Halcon halts drills
WARREN – One of the most active horizontal drillers in Trumbull County has suspended all local drilling with no plans to return anytime soon.
Floyd C. Wilson, chairman and CEO of Texas-based Halcon Resources, said the company is turning its attention from the local Utica Shale Play to other areas of the country but will wait for production results of two recently drilled local wells.
“We don’t have any plans to move a rig in there at this time,” Wilson told investors in an earnings call last week when asked about the Utica. “We are going to just wait and see what the results are.
”They have not been too wonderful in the far north part of the play. We are just going to see how those come out. It’s no part of our spending at this moment, and no part of our production expectations at this moment,” Wilson said.
The attitude was a significant shift from an August conversation in which Wilson spoke positively about Halcon’s Kibler well in Lordstown, calling it, “one of the most productive wells in the Utica Shale Play.”
The second leg of Lordstown’s Kibler well was the most recent Trumbull County well drilled by Halcon. Drilling and hydraulic fracturing culminated last month, and the well is being flared, a process in which natural gas is burned off to reduce pressure in the line before production begins. Permits have been issued for three other legs at the site.
In November, however, Floyd was critical of production in northern Trumbull County. Halcon has horizontal wells producing in Hartford and Vienna townships. It also has at least one well producing in Mercer County, Pa., and one producing in Mahoning County with another permitted there.
The company in January voluntarily withdrew its application six days before a hearing was scheduled with the Ohio Department of Natural Resources seeking forced unitization at its Lutz well site in Warren Township. The application had been filed in November in an attempt to force local landowners to allow the company to take minerals from beneath their properties.
A local oil and gas attorney said Tuesday Halcon’s withdrawal indicates some hesitancy by the company.
The mixed messages have raised concerns by officials affiliated with the Ohio Commerce Center in Lordstown, where Halcon is planning to build a $70 million oil storage and rail-transloading terminal. The village’s board of zoning appeals in July approved a variance allowing construction of up to six above-ground 90,000-barrel tanks at the facility. The first part of that project was expected to be completed this year.
“As for our contract to move forward with the transloading, that option is still in place,” said Dan Crouse of Routh-Hurlbert Real Estate, who, along with Charles Joseph, handles real estate issues for the Ohio Commerce Center. “Candidly, all of our eggs aren’t in that basket, but that’s a big basket, and we all are worried.”
Halcon officials in December announced plans to cut capital spending in 2014. Now the company says it will turn its focus this year to the Williston Basin in the Dakota area and El Halcon in Texas. It also will begin drilling in the newly developing Tuscaloosa Marine Shale in Louisiana and Tennessee. The company’s quarterly earnings information released Thursday carried no mention of the Utica.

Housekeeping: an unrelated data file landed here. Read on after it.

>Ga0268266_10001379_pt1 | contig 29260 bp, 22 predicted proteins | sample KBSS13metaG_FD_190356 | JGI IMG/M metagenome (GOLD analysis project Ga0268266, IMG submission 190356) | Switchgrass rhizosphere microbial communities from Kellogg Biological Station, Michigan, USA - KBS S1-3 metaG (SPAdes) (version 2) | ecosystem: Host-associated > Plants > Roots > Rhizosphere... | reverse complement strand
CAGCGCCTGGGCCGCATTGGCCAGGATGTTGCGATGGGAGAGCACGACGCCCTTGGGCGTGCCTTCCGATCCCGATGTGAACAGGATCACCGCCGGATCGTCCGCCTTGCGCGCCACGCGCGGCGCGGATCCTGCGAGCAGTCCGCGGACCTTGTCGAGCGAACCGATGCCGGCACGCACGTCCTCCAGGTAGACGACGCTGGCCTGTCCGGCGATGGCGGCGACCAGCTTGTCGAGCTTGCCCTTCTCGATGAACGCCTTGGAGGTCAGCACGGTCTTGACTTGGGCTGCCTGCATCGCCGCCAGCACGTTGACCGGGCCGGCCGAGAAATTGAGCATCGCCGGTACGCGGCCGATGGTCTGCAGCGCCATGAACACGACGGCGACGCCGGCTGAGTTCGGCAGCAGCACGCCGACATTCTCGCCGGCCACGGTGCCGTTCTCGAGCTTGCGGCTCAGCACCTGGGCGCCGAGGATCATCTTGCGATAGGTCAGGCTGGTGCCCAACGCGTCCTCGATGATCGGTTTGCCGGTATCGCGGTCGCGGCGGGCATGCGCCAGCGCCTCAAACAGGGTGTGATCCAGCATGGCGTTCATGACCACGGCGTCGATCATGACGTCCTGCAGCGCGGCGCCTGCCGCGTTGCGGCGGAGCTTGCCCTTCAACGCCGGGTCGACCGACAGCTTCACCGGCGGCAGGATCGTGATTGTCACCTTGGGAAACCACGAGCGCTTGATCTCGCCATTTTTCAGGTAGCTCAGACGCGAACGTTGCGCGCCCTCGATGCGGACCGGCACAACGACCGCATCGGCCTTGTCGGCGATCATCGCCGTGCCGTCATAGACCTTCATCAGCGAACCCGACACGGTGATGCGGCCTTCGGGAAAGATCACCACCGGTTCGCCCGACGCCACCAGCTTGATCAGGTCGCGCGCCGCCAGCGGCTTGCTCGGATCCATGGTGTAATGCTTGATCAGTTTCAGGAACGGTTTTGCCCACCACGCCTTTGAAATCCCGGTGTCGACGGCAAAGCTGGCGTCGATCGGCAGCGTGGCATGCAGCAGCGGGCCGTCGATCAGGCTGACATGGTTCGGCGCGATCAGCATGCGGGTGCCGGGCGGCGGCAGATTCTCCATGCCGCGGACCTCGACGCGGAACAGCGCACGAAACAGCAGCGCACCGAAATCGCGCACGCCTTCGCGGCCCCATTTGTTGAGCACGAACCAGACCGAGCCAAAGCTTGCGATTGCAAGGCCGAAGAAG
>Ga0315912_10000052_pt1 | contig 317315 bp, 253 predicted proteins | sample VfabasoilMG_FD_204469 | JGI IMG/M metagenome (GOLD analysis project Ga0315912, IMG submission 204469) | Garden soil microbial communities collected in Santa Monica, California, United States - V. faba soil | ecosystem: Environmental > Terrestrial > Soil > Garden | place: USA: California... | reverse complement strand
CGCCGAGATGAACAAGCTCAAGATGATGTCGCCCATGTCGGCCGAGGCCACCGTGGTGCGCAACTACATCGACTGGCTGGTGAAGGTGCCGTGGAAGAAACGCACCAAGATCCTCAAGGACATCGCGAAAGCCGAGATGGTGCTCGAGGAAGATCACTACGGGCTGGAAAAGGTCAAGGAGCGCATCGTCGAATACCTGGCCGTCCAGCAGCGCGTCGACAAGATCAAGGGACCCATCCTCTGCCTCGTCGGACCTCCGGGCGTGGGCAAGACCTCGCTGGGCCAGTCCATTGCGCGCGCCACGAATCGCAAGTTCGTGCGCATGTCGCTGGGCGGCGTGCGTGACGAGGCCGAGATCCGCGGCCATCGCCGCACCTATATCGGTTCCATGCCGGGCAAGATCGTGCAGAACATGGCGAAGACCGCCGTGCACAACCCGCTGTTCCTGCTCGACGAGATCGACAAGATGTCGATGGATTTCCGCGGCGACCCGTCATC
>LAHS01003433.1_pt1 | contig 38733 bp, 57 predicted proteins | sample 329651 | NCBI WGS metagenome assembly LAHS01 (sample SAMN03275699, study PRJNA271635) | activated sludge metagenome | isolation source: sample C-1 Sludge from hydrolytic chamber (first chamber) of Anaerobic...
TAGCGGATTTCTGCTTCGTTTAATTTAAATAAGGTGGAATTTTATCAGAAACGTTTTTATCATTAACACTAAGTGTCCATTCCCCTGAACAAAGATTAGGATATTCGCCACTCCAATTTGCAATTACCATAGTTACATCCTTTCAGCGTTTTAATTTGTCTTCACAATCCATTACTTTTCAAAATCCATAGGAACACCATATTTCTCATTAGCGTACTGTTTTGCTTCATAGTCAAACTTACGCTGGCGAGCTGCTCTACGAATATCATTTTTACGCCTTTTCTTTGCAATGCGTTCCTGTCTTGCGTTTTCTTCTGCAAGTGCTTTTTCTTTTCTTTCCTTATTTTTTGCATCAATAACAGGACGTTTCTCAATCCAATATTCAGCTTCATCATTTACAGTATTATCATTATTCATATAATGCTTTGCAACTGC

The company has said it has about 142,000 acres of mineral rights leased or under contract in the Utica Shale Play. The Utica Shale is a large area of eastern Ohio and western Pennsylvania known to contain large amounts of natural gas and petroleum products deep underground.
Trumbull County Road Use Maintenance Agreement, or RUMA, official Jack Simon, who works in the county engineer’s office, on Tuesday said Halcon officials remain in contact with him regarding planned installation of concrete drilling pads and road usage for new wells planned mostly for Lordstown.
Simon said he was led to believe it is inclement weather that has delayed new drilling largely because installation of concrete pads is not possible in the harsh conditions.
In addition, talks between Halcon’s transmission pipeline subsidiary are ongoing with local governmental entities about pipeline installation.
Attorney Alan D. Wenger, chairman of the Oil and Gas Law Practice Group at Harrington, Hoppe and Mitchell in Youngstown, said he experienced an abrupt change of direction in Trumbull County in his dealings with Halcon beginning around November.
“Literally, dialogue going on there, they walked away from in certain areas,” Wenger said Tuesday. “As to whether they are going to continue to develop the permits that they have, I don’t know.”
Wenger noted, however, that his experience has shown that drillers strategize on drilling locations based on gas prices and market conditions. It’s that experience that leads him to remain cautious about predicting future plans.
BP, which also holds mineral rights on hundreds of thousands of acres in northern Trumbull County, also has slowed drilling operations, raising speculation about that company’s local plans. BP has drilled six wells in northern Trumbull County. Five of the six are in production, according to ODNR records. Most of the mineral rights leases signed by BP will expire in 2017. If the wells are not drilled and in production by then, the lease would expire.